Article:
Judge: DA discovery mistakes 'epidemic'

It was in the thick of a pre-trial district court hearing that defense attorney Erick Nordstrom realized he hadn't received a report that prosecutors were using to build a case against his client -- a report, he said, that was critical.

Because of the oversight, the judge granted Nordstrom's request to suppress some key evidence in the case as well as statements from a Craig police officer who had testified on the stand only minutes before.

"The judge could see that the defense was impaired," Nordstrom said. "Prosecutors have the ammunition and they're supposed to share it. I thought the (judge's) remedy was appropriate."

But the early December hearing wasn't the first time the 14th Judicial District Attorney's Office and local law enforcement officers have failed to transfer information to defense teams, according to District Judge Paul McLimans' verbal reprimand in court.

"It's an epidemic," he said to Chief Deputy District Attorney Amy Fitch who was prosecuting the case. "The court has far too many times been sanctioned for late or nondisclosure on criminal cases. For whatever reason, it seems to be an ongoing problem."

According to rule 16 of the Colorado Rules of Criminal Procedure, the court can dismiss, continue or prohibit either side from using evidence or "discovery" if all the information in a case hasn't been shared.

During the hearing, Nordstrom pressed the judge to dismiss the case but was denied. Dismissal of the case for nondisclosure of discovery is "the most serious sanction abuse of the court," McLimans said.

But this case, which started in 2003, is an example of barriers that come with a number of different law enforcement agencies sharing criminal cases. In this example, officers from the Grand, Routt and Moffat Narcotics Enforcement Team compiled a report that wasn't passed onto the District Attorney's Office. Officials are now filing reports from the Moffat County Sheriff's Office and the Craig Police Department under the same numbers to reduce confusion, Fitch said.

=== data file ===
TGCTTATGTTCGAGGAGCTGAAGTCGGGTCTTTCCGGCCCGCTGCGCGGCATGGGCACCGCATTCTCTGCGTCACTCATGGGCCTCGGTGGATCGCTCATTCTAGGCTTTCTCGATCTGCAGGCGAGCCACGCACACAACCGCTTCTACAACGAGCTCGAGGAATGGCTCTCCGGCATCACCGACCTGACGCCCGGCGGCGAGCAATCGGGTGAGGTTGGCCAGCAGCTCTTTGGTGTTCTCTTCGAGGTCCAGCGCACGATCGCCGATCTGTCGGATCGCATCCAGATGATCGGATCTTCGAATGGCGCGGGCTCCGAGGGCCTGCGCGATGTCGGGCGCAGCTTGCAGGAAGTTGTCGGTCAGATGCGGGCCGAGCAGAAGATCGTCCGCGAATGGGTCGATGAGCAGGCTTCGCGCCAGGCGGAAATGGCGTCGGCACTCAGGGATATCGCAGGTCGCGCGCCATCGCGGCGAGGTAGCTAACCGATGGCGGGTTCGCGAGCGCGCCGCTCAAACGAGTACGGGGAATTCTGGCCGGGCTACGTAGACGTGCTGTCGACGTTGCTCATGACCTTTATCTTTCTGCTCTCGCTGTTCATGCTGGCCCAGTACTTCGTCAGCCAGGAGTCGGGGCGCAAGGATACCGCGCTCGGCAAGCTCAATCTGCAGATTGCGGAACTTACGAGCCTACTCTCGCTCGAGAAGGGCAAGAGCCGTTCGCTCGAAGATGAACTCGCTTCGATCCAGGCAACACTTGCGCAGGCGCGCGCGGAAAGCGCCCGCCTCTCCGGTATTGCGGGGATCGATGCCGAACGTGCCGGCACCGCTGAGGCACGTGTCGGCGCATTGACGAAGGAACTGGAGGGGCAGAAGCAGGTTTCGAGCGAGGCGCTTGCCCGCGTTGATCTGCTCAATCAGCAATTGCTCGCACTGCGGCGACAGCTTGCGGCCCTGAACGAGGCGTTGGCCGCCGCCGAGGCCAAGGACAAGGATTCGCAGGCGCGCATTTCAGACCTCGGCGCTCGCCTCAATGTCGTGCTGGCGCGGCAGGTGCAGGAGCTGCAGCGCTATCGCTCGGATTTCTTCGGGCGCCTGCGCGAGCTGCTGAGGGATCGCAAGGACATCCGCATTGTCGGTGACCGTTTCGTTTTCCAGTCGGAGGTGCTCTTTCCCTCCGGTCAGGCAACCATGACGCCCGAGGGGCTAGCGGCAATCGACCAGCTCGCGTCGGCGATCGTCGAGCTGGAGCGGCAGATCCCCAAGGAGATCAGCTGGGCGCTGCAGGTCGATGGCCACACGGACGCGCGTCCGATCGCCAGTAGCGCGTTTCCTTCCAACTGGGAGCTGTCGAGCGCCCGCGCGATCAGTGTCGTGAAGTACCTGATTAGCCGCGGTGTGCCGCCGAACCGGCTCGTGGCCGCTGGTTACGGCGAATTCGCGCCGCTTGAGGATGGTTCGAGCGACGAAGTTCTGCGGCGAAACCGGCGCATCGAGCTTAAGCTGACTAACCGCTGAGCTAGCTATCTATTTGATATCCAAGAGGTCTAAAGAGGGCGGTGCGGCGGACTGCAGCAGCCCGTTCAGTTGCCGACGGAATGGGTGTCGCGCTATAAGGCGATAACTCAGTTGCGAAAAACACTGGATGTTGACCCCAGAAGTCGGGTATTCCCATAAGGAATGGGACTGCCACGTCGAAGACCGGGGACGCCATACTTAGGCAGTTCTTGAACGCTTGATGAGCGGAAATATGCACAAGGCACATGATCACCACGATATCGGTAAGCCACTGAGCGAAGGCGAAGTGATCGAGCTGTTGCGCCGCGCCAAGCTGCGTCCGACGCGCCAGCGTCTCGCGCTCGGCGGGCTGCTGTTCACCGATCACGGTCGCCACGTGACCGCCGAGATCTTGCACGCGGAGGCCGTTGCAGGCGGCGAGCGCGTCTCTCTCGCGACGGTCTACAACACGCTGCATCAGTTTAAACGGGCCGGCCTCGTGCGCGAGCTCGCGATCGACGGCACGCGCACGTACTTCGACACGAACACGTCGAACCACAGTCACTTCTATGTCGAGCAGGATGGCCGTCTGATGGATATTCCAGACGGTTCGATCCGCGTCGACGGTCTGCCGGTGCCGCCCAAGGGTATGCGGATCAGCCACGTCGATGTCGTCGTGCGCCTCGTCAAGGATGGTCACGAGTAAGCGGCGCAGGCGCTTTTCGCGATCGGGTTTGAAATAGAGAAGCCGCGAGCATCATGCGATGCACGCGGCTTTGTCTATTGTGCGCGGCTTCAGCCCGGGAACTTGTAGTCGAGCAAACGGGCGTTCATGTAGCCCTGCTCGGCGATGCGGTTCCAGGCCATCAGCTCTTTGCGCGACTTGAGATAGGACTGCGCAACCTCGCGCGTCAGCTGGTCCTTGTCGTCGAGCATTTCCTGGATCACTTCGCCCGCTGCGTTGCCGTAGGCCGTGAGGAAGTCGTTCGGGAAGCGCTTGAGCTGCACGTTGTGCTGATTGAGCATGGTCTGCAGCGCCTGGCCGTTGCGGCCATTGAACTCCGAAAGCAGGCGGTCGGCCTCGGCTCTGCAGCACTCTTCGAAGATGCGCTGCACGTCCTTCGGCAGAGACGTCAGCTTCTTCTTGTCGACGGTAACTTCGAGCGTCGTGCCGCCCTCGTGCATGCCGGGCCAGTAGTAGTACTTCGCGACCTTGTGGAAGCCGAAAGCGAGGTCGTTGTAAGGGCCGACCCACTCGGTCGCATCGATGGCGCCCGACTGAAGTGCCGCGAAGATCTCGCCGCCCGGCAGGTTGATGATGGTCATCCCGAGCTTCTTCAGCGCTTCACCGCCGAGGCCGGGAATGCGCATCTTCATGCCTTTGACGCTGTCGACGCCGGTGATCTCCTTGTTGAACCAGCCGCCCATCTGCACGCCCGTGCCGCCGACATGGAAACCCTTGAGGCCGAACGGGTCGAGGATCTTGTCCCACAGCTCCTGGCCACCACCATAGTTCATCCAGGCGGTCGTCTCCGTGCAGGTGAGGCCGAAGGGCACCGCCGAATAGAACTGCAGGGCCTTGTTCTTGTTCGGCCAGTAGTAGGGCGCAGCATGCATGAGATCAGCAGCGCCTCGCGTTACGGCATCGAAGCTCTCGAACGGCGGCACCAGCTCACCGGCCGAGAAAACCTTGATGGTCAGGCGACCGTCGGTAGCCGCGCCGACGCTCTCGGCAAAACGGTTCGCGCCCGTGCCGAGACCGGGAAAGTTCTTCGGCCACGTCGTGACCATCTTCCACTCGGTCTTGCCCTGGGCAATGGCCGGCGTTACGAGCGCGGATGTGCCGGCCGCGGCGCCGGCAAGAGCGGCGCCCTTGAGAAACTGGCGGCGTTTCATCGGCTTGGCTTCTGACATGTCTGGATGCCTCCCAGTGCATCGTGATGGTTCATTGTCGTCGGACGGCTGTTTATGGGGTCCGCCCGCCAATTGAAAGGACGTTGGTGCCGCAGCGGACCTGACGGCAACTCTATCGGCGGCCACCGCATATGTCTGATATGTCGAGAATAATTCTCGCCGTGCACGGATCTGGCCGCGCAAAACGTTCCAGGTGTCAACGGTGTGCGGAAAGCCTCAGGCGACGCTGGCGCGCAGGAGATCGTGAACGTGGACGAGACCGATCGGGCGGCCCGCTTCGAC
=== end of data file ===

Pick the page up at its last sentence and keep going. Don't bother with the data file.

"All of these police agencies from time to time work together," she said. "It can be positive for the community, but not so good for discovery."

But Gus Guarino, executive director of the Colorado Criminal Defense Bar said that district attorneys usually should have their cases ready at the time charges are filed. The lawyer of 15 years said "there's nothing more frustrating than the day before a trial to have a new report. ... There are rules that they have to turn everything over," he said. "If (prosecutors) are springing new stuff on us for the first time, it makes you wonder what else they're hiding."

Guarino said prosecutors on the Front Range rarely have been cited for discovery violations in cases he's handled.

In another example, Judge McLimans dismissed two felony charges against a Craig man. In that case, a Craig police officer testified that he had taped a witness implicating the defendant, but the officer later admitted there was no tape because it couldn't be found and he said prosecutors never asked him for it.

"It seems that there is little in the way of any established and reliable means of forwarding such materials to the prosecuting attorney's office," Judge McLimans wrote in a report. "The court also notes that this is certainly not the only case in which such issues have arisen. In fact it is an area of frequent concern. The records reflects that the efforts were somewhere in the less-than-exemplary area that exists between a half-hearted effort and a nonexistent effort."

Fitch said that she currently doesn't have enough time to cross-reference all the materials in each case file.

That may change if the department fills another D.A. position as expected.

"It would be great if I could look over every file," she said. Fitch said she's noted similar discovery problems in three other D.A. offices in which she's worked.

"We're all humans and we make errors from time to time," she said.

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